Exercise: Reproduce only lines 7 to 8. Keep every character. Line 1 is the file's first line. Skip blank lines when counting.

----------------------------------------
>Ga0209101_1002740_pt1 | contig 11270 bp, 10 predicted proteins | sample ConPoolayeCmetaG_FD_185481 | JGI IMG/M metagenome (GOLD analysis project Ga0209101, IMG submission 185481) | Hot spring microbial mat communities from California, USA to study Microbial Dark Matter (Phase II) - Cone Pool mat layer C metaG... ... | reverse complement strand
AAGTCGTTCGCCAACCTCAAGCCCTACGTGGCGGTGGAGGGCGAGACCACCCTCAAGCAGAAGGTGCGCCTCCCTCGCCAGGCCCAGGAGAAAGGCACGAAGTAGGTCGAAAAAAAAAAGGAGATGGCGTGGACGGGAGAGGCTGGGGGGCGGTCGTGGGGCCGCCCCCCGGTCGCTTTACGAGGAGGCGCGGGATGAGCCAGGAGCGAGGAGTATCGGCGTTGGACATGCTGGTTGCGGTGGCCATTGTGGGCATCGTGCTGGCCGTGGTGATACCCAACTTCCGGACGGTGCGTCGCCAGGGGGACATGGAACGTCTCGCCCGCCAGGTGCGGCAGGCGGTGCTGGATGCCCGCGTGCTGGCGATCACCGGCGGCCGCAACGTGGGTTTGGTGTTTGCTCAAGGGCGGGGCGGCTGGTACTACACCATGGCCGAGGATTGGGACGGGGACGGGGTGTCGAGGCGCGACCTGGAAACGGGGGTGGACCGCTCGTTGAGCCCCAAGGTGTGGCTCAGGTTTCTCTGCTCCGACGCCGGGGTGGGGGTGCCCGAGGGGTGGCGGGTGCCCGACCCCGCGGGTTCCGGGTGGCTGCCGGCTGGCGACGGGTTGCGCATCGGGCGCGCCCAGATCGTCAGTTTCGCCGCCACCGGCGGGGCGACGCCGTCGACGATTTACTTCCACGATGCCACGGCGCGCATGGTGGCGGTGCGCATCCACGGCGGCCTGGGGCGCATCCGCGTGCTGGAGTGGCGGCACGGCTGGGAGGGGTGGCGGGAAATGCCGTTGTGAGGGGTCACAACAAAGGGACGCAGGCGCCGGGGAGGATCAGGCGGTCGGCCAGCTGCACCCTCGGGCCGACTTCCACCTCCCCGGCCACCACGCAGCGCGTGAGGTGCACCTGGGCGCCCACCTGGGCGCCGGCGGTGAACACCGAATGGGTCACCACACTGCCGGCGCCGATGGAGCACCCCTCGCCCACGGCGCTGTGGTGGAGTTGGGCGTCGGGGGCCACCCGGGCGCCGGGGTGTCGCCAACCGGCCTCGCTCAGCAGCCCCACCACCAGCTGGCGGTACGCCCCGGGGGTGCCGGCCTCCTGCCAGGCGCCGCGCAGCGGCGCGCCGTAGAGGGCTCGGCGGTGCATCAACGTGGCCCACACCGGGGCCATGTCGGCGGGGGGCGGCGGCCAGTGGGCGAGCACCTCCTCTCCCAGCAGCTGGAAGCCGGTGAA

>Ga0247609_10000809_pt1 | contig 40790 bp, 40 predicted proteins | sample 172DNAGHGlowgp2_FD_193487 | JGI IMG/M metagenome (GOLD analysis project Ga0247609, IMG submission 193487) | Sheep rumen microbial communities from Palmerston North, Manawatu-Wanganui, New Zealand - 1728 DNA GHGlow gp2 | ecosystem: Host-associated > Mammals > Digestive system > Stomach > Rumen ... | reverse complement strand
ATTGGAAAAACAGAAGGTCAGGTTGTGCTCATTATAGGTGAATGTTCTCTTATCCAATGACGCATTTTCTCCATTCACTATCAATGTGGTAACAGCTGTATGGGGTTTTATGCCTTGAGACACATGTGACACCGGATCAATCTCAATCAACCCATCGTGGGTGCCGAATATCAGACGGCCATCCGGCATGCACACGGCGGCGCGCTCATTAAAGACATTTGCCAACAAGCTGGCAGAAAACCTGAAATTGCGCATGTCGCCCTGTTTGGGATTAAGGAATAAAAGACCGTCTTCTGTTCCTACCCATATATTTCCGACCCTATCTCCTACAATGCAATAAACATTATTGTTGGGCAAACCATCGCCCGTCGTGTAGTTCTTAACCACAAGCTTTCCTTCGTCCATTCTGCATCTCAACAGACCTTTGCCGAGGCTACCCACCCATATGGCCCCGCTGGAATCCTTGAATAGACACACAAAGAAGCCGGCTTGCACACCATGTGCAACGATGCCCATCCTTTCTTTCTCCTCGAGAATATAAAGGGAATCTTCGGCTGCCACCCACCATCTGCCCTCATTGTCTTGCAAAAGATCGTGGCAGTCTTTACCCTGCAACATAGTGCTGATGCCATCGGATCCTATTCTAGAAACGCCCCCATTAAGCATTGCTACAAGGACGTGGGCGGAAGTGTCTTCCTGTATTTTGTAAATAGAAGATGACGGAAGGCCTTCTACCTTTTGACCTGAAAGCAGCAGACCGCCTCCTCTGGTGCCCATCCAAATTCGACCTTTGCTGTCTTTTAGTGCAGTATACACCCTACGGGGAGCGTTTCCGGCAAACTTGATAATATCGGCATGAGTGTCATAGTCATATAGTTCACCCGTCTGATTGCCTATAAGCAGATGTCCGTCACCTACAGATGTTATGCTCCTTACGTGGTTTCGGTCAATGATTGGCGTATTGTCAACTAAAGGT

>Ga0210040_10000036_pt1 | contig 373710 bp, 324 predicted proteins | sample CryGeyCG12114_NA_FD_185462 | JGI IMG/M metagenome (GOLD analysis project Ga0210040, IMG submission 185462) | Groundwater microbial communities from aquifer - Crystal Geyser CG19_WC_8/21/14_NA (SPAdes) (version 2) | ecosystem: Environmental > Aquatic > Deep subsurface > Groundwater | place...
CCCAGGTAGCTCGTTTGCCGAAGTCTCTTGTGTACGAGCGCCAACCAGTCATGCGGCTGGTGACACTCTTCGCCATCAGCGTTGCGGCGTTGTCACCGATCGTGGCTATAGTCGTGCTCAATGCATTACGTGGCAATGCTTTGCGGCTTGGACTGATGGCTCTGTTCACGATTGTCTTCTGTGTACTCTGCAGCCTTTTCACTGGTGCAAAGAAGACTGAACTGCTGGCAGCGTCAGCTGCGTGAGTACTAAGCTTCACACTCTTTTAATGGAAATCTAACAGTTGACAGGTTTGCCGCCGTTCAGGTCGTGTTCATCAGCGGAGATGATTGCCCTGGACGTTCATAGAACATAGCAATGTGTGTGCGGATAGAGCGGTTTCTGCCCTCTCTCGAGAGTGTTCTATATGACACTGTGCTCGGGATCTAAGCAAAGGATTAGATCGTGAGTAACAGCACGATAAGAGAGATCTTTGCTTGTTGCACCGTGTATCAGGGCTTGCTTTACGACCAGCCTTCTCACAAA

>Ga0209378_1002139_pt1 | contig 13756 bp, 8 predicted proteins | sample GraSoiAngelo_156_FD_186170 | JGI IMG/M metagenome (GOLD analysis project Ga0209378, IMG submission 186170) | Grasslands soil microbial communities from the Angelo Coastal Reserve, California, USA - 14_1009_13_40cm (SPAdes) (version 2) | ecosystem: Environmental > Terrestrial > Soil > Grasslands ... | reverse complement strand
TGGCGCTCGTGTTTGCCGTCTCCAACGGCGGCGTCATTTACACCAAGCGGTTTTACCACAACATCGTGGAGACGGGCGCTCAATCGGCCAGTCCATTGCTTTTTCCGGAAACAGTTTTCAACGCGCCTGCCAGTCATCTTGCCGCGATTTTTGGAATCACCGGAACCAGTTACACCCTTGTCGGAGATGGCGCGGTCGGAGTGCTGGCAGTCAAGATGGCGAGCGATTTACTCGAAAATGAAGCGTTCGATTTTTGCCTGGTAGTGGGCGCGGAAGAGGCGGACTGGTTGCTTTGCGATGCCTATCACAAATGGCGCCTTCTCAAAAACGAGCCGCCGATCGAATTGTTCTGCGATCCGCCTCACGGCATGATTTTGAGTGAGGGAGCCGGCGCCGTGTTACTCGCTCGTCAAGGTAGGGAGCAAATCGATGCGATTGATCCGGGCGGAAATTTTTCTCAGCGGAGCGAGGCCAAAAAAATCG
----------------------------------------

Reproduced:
>Ga0209378_1002139_pt1 | contig 13756 bp, 8 predicted proteins | sample GraSoiAngelo_156_FD_186170 | JGI IMG/M metagenome (GOLD analysis project Ga0209378, IMG submission 186170) | Grasslands soil microbial communities from the Angelo Coastal Reserve, California, USA - 14_1009_13_40cm (SPAdes) (version 2) | ecosystem: Environmental > Terrestrial > Soil > Grasslands ... | reverse complement strand
TGGCGCTCGTGTTTGCCGTCTCCAACGGCGGCGTCATTTACACCAAGCGGTTTTACCACAACATCGTGGAGACGGGCGCTCAATCGGCCAGTCCATTGCTTTTTCCGGAAACAGTTTTCAACGCGCCTGCCAGTCATCTTGCCGCGATTTTTGGAATCACCGGAACCAGTTACACCCTTGTCGGAGATGGCGCGGTCGGAGTGCTGGCAGTCAAGATGGCGAGCGATTTACTCGAAAATGAAGCGTTCGATTTTTGCCTGGTAGTGGGCGCGGAAGAGGCGGACTGGTTGCTTTGCGATGCCTATCACAAATGGCGCCTTCTCAAAAACGAGCCGCCGATCGAATTGTTCTGCGATCCGCCTCACGGCATGATTTTGAGTGAGGGAGCCGGCGCCGTGTTACTCGCTCGTCAAGGTAGGGAGCAAATCGATGCGATTGATCCGGGCGGAAATTTTTCTCAGCGGAGCGAGGCCAAAAAAATCG